*tympanum is a semi-circular or triangular decorative wall surface over an entrance, door or window

Photo Friday: Model Club

Gregg and Model Class

Cranbrook School’s Model Club, March 1952. From left: Faculty Advisor Richard Gregg, David Higbie, Don Young, David Morris, President Richard Gielow, Adams McHenry, Don Hart, Pete Dawkins, Dahmen Brown, and Jerry Phillips. Harvy Croze, photographer. Courtesy of Cranbrook Archives.

This week’s Photo Friday shows the Cranbrook Model Club of 1952—a well-dressed group of Cranbrook School boys and their faculty advisor, Richard Gregg, who met to further their interest and skills at model making. Models, of course, interested Cranbrook’s founder George Booth and are integral to the architectural design process, so its fitting that Cranbrook School had a Model Club.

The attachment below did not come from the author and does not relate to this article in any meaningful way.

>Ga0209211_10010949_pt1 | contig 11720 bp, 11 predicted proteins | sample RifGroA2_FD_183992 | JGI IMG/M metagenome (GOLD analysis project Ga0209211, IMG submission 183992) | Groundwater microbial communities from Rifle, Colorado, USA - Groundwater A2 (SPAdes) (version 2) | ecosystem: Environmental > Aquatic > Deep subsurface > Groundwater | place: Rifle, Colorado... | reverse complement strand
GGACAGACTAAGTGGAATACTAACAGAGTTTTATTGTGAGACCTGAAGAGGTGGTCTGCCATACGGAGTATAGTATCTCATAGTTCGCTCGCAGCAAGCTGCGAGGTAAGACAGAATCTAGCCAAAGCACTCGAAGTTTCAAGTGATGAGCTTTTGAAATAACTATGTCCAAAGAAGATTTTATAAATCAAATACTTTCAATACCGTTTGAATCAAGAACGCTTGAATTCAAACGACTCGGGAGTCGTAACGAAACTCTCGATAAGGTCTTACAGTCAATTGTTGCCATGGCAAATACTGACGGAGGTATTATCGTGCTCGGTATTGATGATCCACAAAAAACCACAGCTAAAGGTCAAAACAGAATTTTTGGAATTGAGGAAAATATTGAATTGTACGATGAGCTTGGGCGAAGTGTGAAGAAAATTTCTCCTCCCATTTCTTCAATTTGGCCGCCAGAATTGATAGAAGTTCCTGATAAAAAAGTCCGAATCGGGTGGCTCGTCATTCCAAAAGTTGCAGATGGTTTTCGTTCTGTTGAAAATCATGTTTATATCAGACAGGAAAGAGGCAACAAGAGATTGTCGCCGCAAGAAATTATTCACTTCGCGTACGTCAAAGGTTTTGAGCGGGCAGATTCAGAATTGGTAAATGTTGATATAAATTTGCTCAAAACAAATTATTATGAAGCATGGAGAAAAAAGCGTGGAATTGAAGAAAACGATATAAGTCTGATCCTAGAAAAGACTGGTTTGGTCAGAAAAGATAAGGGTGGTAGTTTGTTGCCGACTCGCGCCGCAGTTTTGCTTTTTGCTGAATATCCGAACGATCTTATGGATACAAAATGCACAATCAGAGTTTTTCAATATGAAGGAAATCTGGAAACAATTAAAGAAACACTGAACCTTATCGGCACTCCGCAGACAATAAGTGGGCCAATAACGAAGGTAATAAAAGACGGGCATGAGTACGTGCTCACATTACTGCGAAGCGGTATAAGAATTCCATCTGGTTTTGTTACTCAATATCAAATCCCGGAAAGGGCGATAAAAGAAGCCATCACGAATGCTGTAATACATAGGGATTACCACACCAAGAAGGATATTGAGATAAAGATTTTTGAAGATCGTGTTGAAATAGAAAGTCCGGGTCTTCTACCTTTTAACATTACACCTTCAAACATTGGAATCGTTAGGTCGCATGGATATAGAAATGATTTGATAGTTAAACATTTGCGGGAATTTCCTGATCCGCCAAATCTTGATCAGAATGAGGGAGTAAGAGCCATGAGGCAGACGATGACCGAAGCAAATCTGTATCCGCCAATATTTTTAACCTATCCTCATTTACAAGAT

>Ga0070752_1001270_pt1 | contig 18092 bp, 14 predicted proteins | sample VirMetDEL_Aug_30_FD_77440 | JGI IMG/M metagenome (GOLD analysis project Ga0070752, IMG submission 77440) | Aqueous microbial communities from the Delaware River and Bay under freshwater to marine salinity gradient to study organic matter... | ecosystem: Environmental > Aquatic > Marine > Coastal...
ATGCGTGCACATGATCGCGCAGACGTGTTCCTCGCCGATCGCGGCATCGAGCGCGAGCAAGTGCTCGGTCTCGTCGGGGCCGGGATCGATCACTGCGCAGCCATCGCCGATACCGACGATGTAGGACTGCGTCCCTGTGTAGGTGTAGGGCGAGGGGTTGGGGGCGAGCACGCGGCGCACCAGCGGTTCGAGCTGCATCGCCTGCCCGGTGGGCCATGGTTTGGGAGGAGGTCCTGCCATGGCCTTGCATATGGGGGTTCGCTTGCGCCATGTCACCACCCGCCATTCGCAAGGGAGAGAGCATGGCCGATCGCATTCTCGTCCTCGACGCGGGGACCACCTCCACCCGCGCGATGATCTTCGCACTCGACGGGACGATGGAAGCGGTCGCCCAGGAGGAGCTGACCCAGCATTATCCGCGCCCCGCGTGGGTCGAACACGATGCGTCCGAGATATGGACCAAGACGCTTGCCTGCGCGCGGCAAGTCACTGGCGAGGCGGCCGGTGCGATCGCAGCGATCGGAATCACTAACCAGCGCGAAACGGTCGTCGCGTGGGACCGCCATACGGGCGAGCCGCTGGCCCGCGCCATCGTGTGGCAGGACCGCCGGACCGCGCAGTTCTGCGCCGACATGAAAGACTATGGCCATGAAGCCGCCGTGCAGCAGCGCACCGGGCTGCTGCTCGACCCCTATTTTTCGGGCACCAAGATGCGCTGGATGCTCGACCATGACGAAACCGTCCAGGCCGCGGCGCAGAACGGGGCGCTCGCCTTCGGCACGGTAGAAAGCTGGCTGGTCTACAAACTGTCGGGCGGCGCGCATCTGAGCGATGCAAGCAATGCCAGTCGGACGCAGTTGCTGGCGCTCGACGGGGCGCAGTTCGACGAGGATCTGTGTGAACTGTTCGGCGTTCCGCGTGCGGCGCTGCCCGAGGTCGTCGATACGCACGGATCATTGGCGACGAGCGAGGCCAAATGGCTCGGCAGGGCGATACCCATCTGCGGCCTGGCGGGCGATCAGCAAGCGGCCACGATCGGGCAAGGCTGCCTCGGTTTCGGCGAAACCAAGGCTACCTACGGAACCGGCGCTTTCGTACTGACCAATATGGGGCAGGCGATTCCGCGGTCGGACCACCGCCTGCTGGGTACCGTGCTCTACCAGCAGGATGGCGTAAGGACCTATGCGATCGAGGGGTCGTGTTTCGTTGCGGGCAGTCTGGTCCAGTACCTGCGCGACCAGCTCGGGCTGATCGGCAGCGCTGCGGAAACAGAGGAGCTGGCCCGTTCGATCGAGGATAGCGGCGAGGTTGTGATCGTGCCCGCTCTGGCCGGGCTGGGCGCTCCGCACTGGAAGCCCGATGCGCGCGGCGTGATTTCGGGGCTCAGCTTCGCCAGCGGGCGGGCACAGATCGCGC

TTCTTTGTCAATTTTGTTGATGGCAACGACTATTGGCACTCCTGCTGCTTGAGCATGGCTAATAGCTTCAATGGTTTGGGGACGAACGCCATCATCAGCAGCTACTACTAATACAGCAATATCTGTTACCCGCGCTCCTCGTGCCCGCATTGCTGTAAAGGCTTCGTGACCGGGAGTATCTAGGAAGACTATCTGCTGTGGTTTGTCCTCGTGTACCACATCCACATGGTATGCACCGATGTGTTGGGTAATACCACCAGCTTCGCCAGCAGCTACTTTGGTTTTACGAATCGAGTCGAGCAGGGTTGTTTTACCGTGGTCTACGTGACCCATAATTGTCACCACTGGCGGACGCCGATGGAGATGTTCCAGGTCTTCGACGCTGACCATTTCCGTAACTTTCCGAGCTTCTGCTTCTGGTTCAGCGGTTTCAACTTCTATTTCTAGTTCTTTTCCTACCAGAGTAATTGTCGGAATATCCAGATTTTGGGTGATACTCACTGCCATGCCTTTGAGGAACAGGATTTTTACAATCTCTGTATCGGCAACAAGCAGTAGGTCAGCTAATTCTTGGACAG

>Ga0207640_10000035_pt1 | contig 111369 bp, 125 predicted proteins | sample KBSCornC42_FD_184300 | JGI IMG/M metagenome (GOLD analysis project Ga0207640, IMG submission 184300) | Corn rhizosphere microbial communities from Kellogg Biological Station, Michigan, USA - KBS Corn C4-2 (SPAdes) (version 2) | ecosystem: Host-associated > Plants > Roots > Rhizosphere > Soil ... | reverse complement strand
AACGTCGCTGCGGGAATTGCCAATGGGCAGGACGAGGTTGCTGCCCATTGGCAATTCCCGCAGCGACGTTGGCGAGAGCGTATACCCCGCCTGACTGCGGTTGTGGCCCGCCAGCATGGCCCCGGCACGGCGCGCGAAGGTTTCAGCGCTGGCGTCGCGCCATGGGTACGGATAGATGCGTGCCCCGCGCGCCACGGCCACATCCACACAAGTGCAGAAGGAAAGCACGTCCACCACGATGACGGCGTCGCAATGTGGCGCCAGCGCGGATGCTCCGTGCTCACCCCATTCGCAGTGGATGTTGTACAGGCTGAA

Model making as a middle-class hobby boomed after World War II, when boys and their fathers were encouraged to take up productive and wholesome pursuits in their leisure time. The broad affordability and availability of plastic model kits meant hobbyists didn’t have to have special tools or carving skills to produce a model—anyone could assemble a kit! Looking closely at the photograph of the Model Club (you can zoom in on the photo here), I believe these are airplanes assembled from such kits.

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Cranbrook School art class with instructor Richard “Dick” Gregg sculpting a bust, 1952. Harvy Croze, photographer. Courtesy of Cranbrook Archives.

The model club’s advisor was Richard Gregg, a 1951 Academy of Art graduate. Born in Kalamazoo, Gregg studied sculpture at the Academy. While a student, he worked on various sets for productions by St. Dunstan’s Theater. Following his studies, he taught art at Cranbrook School for Boys during the 1951-1952 school year. After he left Cranbrook, his love of art and art education continued; Gregg went on to work in museums as a design instructor, a curator, and a director at various places across the Midwest and East Coast.